Tips for families and caregivers of people with Alzheimer’s disease

Reviewed by Chimene Richa, MD, 

Reviewed by Chimene Richa, MD, 

last updated: Aug 15, 2022

4 min read

Each year, more than 16 million Americans take care of a family member or loved one with Alzheimer’s disease (AD) or other forms of dementia. Caring for a person with a complex disease like AD takes time and effort, and it’s easy to take on more than one can handle alone (CDC, 2019). 

80% of people with Alzheimer’s disease are receiving care in their homes, rather than in a care facility, so the brunt of dementia care tends to fall on family and friends (CDC, 2019).

Research has shown that caregivers of patients with AD can suffer significant stress, particularly as the disease progresses. In many cases, the demands of caregiving can limit a caregiver’s ability to take care of themselves (Aarsland, 2007). 

The first and most important rule for Alzheimer’s caregivers is taking care of yourself. That not only benefits you as a caregiver but might even help the person you’re taking care of. Studies suggest that optimizing support for caregivers also helps to keep patients with dementia cared for in the home, and may reduce emergency department visits (Spijker, 2008). 

Here are four essential tips for caregivers of people with Alzheimer’s disease or other forms of dementia, that may offer some relief:


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1. Don’t be afraid to ask for help

You don’t have to do everything yourself. It’s okay—and encouraged!—to ask for help from family and friends or to reach out to local services for additional home care needs. 

Studies have shown over and over again that it is crucial to share the caregiving burden with other family members or outsource care, if possible. One example of outsourcing care is respite care, which can provide short-term relief for caregivers. Respite care can be provided at home—by a friend, another family member, or a paid service—or it can happen in an adult daycare center. Respite care can be arranged for just an afternoon or for several days or weeks. The benefit of these services is providing a period of relief for caregivers so that they can come back refreshed and rested (Nichols, 2011).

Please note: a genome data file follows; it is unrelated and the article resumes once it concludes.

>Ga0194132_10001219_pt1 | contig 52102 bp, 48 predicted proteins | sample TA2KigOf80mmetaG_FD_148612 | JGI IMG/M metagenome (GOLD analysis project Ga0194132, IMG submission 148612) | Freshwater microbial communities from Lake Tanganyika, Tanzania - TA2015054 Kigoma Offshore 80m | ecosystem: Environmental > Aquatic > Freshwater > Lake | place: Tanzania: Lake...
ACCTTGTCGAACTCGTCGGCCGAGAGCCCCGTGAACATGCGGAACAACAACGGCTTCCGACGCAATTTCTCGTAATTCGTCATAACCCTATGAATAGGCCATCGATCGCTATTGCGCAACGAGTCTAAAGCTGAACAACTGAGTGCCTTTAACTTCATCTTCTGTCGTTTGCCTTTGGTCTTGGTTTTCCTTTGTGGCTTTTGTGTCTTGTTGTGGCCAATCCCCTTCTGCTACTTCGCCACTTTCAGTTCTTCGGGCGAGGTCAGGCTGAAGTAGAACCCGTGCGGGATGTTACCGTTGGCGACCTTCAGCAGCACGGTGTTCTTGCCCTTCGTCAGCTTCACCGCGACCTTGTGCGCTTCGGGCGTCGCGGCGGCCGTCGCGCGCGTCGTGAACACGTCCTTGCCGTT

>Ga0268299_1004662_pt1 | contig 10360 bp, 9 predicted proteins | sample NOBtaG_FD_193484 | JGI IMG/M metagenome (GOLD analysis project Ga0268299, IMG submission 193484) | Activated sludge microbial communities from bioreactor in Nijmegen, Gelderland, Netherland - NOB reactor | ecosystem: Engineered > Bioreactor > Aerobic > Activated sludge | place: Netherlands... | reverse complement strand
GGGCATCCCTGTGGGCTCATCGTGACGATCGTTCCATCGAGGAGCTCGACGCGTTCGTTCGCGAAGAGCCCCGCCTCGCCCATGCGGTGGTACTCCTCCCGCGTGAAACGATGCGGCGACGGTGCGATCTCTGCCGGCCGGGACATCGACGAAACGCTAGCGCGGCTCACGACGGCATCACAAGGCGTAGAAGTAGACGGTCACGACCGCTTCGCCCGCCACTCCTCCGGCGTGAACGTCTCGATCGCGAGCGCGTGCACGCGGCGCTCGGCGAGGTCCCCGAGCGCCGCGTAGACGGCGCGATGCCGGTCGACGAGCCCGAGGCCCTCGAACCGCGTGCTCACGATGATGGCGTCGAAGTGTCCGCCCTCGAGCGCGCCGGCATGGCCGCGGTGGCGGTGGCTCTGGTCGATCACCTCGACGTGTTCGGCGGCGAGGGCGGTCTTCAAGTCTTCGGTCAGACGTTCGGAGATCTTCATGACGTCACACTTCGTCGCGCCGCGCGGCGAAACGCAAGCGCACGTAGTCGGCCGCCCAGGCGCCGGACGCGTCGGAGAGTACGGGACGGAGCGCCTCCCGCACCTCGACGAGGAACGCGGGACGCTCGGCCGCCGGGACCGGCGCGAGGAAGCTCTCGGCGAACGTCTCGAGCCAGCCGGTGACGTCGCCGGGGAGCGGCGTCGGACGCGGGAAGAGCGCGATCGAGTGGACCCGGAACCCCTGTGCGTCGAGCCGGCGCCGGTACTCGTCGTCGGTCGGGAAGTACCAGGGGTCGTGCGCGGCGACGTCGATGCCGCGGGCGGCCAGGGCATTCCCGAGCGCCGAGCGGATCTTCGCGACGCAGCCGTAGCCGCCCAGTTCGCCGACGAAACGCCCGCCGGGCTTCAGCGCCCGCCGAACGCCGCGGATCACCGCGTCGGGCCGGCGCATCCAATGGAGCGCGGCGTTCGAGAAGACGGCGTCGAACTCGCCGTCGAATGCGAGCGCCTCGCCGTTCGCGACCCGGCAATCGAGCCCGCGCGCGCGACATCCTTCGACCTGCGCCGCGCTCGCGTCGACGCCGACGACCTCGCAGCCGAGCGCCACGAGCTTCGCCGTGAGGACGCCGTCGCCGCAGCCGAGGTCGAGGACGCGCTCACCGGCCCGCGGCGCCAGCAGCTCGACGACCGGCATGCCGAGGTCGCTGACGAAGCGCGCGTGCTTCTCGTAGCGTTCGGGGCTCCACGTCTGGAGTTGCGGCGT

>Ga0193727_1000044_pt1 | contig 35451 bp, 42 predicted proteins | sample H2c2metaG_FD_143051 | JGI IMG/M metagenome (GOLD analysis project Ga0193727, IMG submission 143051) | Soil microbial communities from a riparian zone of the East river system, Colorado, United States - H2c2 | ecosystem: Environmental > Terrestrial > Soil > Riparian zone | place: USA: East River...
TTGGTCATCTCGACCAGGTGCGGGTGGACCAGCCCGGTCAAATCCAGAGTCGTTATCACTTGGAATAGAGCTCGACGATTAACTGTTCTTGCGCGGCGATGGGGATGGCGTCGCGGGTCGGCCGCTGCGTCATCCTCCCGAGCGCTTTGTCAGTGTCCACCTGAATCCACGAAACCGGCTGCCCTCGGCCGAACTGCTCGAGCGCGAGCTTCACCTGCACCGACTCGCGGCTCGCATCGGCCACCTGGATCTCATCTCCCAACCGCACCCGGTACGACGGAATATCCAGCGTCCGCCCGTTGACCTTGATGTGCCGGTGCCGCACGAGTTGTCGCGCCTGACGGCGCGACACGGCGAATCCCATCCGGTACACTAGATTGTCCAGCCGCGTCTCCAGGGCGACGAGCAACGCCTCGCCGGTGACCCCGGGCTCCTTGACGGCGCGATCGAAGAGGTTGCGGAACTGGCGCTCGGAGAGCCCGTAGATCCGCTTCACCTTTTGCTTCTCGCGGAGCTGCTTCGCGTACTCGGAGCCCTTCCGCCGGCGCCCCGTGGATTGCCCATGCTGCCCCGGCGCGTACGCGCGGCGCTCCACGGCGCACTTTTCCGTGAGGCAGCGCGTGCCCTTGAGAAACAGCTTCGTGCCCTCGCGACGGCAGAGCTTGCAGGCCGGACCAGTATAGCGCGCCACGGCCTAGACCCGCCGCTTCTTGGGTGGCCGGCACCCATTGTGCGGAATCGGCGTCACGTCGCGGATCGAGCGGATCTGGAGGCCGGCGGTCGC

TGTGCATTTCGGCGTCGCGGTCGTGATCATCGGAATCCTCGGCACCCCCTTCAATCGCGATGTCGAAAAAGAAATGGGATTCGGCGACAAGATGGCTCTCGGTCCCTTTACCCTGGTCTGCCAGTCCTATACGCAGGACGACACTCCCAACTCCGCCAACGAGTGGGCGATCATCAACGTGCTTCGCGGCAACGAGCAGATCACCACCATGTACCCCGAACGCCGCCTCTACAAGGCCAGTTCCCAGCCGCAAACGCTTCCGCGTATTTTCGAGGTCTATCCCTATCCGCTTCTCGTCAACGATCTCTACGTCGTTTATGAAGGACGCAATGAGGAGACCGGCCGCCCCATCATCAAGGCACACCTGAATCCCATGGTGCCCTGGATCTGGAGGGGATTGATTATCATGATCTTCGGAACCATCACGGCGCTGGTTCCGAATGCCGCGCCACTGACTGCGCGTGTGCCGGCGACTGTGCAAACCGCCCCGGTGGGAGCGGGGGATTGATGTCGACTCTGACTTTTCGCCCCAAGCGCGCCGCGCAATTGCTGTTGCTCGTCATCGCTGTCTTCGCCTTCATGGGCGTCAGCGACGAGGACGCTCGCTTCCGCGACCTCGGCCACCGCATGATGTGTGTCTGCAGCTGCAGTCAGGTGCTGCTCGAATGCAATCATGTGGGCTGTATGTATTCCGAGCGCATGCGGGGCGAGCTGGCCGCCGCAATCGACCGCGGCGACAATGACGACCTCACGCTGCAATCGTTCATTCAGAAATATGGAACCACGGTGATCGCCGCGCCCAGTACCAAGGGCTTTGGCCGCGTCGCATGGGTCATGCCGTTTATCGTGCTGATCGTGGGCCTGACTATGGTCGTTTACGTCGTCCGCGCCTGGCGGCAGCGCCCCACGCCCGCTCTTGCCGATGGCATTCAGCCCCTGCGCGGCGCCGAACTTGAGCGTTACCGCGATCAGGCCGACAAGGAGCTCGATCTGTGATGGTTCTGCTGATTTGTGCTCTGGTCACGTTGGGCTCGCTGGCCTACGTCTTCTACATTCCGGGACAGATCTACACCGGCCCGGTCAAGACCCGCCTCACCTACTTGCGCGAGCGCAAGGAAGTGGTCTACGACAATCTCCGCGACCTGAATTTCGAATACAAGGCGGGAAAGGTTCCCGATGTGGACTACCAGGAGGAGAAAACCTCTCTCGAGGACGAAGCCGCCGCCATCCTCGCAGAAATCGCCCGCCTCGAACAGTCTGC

Most insurance plans do not cover these costs, but there are national and local resources available to find out how to pay for some of this help or get respite care services. Check out our resource list to find out where to find respite care and how to pay for these services. 

2. Consider mental health support 

Research has shown that family caregivers of people with Alzheimer’s are at higher risk for anxiety and depression (CDC, 2019).

If you’re dealing with stress, depression, or anxiety as a caregiver, talk to your healthcare provider about treatment options and support strategies. Studies on caregivers of people with Alzheimer’s have shown that counseling can reduce stress and improve emotional wellbeing. One study on caregivers of people with dementia found that an eight-session educational program led to less caregiver anxiety and depression and improved quality of life over an eight-month period (Livingston, 2013). 

The program included: 

  • Education about stress and where to get emotional support

  • Understanding behavior changes at different stages of the disease

  • Behavioral management techniques, including changing unhelpful thoughts and promoting acceptance

If you are concerned that you might be anxious or depressed, see your healthcare provider who can connect you to a mental health professional or social work professional. They can provide emotional support and help develop plans to manage caregiver stress and promote self-care.

3. Join a support group